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Sunday, Nov 23, 2014
Brandon News

Going ape for grapes


Published:

BRANDON – Dover resident Augustine Nobles, 69, knows a thing or two about picking grapes.

“They should be soft to the touch,” Nobles said, walking between rows bulging with muscadine grapes bearing monikers such as Scarlett and Tara. She plucked one and held it out for inspection. “The softer they are, the sweeter they are.”

Granddaughters Asia Nobles, 10, and Jordyn Close, 9, dutifully poked the grape, peered into the golden clusters and soon began to plop their own plump little fruits into plastic lime-colored buckets.

The trio descended upon Thompson’s Nursery & Vineyard in Valrico on a recent sunny morning to pick grapes to eat, and to take to Nobles’ 95-year-old mother in Jakin, Ga. At $1.99 a pound, Nobles thought it a bargain.

The nursery, nestled between housing developments on 5.5 acres on Miller Road, opened its annual “pick your own” produce to the public in early August, and likely will remain open until the end of the month, said 73-year-old proprietors Randy Thompson, and his wife, LaRay.

They opened to the public later than usual because unrelenting rains slowed the ripening process. “We needed sunshine. We clipped rows to make sure sun could get to the majority of grapes,” Randy Thompson explained. “The grapes tell us when to do U-Pick.”

The vineyard, started in 2007, contains seven varieties of muscadines, which are large, thick-skinned fruits developed from grapes native to the southeastern United States. When ripe, they can be eaten off the vine, made into jellies and juice, or turned into wine.

Town ‘N Country residents Brent and Connie Worrell made the trek to Valrico to gather advice, as well as grapes. The couple has six vines of their own, but a favorite producer is ailing. The leaves are yellow with brown streaks and the fruit has a crusty coating.

Randy Thompson eyed the bagged evidence and shook his head.

“I don’t know.” After considering several possibilities, Thompson called a Florida Grape Growers Association colleague to consult. The diagnosis: “It’s a fungus.”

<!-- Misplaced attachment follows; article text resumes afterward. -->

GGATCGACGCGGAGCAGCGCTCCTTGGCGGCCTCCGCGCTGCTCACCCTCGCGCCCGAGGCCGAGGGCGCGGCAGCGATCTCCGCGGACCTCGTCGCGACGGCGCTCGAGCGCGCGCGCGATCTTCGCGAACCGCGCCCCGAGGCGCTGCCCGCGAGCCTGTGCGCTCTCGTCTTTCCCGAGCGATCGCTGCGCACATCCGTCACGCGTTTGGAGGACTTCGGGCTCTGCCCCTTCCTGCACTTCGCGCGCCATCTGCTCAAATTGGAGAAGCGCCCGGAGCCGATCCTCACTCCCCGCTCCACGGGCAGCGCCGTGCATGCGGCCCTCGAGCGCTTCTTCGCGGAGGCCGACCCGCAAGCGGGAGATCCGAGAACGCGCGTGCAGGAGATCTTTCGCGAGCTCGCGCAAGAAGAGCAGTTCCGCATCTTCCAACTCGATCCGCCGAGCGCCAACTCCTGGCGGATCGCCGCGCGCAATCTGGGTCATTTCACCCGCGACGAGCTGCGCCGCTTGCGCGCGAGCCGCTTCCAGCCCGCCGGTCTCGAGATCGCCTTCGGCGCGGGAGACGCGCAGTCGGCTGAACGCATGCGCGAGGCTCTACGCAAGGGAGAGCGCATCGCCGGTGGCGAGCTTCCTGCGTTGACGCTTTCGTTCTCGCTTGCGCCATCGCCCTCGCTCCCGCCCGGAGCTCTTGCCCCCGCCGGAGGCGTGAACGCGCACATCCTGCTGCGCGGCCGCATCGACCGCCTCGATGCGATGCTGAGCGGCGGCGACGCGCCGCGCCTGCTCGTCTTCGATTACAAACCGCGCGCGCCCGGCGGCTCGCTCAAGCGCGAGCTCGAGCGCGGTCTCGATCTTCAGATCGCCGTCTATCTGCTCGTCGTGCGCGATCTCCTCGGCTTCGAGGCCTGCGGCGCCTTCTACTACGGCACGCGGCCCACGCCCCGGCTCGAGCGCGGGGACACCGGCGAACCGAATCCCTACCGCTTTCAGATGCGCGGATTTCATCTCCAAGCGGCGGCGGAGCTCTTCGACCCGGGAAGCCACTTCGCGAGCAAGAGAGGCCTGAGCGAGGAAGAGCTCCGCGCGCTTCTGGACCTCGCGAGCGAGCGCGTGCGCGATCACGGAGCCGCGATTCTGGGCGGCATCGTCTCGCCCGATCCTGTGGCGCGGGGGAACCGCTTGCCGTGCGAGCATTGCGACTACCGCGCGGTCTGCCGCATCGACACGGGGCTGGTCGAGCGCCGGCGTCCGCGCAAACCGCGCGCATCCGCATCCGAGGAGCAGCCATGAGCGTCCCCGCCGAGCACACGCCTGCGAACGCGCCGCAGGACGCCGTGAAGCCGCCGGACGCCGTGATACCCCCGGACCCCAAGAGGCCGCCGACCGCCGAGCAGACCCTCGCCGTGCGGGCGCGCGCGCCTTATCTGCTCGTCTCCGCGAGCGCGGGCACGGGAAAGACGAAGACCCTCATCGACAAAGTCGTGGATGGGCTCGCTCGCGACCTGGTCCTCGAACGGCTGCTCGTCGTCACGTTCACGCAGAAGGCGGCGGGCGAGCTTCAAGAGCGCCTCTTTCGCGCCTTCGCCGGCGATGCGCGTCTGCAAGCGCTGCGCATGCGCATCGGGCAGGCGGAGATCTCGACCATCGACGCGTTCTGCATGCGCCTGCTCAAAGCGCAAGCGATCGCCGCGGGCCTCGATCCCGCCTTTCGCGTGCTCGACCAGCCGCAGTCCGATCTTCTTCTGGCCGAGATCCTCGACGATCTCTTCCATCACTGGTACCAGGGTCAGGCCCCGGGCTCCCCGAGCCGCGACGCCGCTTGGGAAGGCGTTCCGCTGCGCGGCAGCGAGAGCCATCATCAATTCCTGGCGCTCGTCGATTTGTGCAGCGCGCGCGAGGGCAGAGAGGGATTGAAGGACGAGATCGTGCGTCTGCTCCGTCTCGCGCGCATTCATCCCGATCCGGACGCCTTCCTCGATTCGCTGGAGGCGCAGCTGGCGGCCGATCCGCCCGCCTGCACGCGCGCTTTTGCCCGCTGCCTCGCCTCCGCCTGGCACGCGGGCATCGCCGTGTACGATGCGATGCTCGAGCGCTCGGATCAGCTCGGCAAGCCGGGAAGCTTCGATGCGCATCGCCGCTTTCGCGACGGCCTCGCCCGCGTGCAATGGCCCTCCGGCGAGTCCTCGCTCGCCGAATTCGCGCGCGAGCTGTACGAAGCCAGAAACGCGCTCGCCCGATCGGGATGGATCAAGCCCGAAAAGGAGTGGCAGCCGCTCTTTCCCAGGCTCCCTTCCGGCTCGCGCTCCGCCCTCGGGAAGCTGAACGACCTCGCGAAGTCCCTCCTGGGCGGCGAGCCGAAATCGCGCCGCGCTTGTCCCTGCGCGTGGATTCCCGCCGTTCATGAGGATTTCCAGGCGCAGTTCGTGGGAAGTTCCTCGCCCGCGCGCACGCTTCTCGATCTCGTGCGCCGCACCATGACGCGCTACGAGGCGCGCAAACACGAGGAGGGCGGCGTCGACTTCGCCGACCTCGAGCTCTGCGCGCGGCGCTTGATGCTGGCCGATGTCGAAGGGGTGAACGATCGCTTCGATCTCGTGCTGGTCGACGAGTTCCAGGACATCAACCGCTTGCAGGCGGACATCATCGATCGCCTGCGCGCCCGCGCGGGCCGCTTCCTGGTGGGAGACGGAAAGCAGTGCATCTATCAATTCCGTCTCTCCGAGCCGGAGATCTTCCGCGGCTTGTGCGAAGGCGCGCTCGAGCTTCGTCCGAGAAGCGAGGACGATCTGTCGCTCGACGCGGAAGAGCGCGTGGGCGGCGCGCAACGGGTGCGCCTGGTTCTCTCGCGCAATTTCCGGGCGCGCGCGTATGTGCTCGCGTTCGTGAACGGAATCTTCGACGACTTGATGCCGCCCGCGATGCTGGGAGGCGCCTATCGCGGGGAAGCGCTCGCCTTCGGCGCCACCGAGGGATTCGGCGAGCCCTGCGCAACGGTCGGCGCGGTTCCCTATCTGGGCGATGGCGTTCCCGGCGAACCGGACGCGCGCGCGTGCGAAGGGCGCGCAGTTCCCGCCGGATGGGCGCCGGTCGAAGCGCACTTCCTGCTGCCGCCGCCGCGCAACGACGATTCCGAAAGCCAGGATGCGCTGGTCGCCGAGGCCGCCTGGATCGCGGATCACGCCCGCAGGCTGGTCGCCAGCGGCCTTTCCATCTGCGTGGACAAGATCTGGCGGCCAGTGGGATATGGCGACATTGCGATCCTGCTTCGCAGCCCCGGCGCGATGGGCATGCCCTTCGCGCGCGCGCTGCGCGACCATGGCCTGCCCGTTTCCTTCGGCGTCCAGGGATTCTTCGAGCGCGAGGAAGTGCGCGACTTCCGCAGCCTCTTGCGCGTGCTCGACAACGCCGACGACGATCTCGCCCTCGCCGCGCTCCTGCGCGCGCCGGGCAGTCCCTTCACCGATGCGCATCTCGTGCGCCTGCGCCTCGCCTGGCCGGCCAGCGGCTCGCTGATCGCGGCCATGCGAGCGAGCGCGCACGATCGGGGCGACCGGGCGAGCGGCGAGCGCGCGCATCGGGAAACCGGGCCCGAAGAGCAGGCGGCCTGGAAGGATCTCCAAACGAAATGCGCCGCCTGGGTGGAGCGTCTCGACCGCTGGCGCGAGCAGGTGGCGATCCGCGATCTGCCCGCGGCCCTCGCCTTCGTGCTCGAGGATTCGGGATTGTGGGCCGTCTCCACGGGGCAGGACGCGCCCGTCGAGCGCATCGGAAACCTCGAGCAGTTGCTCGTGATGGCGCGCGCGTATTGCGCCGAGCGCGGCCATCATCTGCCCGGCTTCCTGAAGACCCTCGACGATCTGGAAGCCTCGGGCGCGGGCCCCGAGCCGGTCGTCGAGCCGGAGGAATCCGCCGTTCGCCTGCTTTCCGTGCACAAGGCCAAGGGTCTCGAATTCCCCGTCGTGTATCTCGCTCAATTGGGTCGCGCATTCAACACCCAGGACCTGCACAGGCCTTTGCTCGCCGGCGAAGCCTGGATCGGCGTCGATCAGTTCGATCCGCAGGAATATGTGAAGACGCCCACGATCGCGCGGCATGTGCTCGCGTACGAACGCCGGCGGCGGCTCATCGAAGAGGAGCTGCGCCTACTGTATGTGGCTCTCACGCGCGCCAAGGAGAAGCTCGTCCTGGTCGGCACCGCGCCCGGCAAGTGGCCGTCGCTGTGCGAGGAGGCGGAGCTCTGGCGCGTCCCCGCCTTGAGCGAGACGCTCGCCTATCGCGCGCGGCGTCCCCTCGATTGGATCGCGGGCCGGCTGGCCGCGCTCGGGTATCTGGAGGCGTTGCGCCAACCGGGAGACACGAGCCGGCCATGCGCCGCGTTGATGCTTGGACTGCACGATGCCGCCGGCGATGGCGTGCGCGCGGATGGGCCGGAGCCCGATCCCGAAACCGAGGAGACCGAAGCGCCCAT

The Worrells left with information and a few pounds of grapes.

“I just love those muscadine grapes,” Brent Worrell said. “They are very expensive and you can only get them for one month of the year, so I decided to start growing my own. It’s fun going out there and checking on your plants, pruning them and just taking care of them.”

The Thompsons also sell grape vine cuttings for customers to plant, though they have fewer to offer this summer. “A lot of cuttings drowned this year,” said Thompson. Only about 50 remain for sale, most in the $8 to $12 range.

Two varieties, the Southern Jewel and Delicious, are relatively new grape cultivars developed by the University of Florida’s Institute of Food and Agricultural Sciences. The Southern Jewel is a high-yielding, disease-resistant grape that produces fruit in big bunches. The Delicious also ripens early, is disease resistant and has exceptional taste and texture.

The nursery also participates in the University of Florida’s Stone Fruit Program, growing and selling a variety of peach trees cultivated to perform well in Central Florida.

Thompson estimates the nursery has 250 to 300 trees on the Miller Road property and at another location. The 3- to 4-foot-high trees cost $20 each.

Peach season in Florida runs from mid-March to the end of May. In August, though, it’s all about grapes.

“Ninety-nine percent of (customers) buy to eat and make jelly,” Thompson said.

If you don’t have the time or inclination to make your own jelly, a storefront on the property includes a Department of Agriculture-certified kitchen where LaRay Thompson concocts jewel-hued jellies in 8-ounce jars priced at $3.50 each. Jellies usually on hand include varieties of peach and grape, guava, star fruit, blueberry and – most popular, therefore often sold-out – pomegranate. LaRay Thompson makes one batch at a time “with lots of love and care, and it comes out great.”

The “pick your own” produce section is open 8 a.m. to 6 p.m. Wednesdays through Saturdays and 8 a.m. to 3 p.m. Sundays, weather permitting. Customers are asked to leave during storms.

“There are seven to eight miles of wire (holding the vines), so we close down when there’s thunder and lightning,” said Thompson.

The nursery is open year-round. If the gate isn’t open, call the number at the front and someone will come around to help, Thompson said.

“It isn’t all about the money. We love people.”

If You Go

What: Thompson’s Nursery and Vineyard U-Pick; seven varieties of muscadine grapes

Where: 1104 S. Miller Road. Valrico

When: 8 a.m. to 6 p.m. Wednesday through Saturday and 8 a.m. to 3 p.m. Sundays, weather permitting, throughout August

Cost: $1.99 per pound of muscadines

Contact: (813) 685-5175

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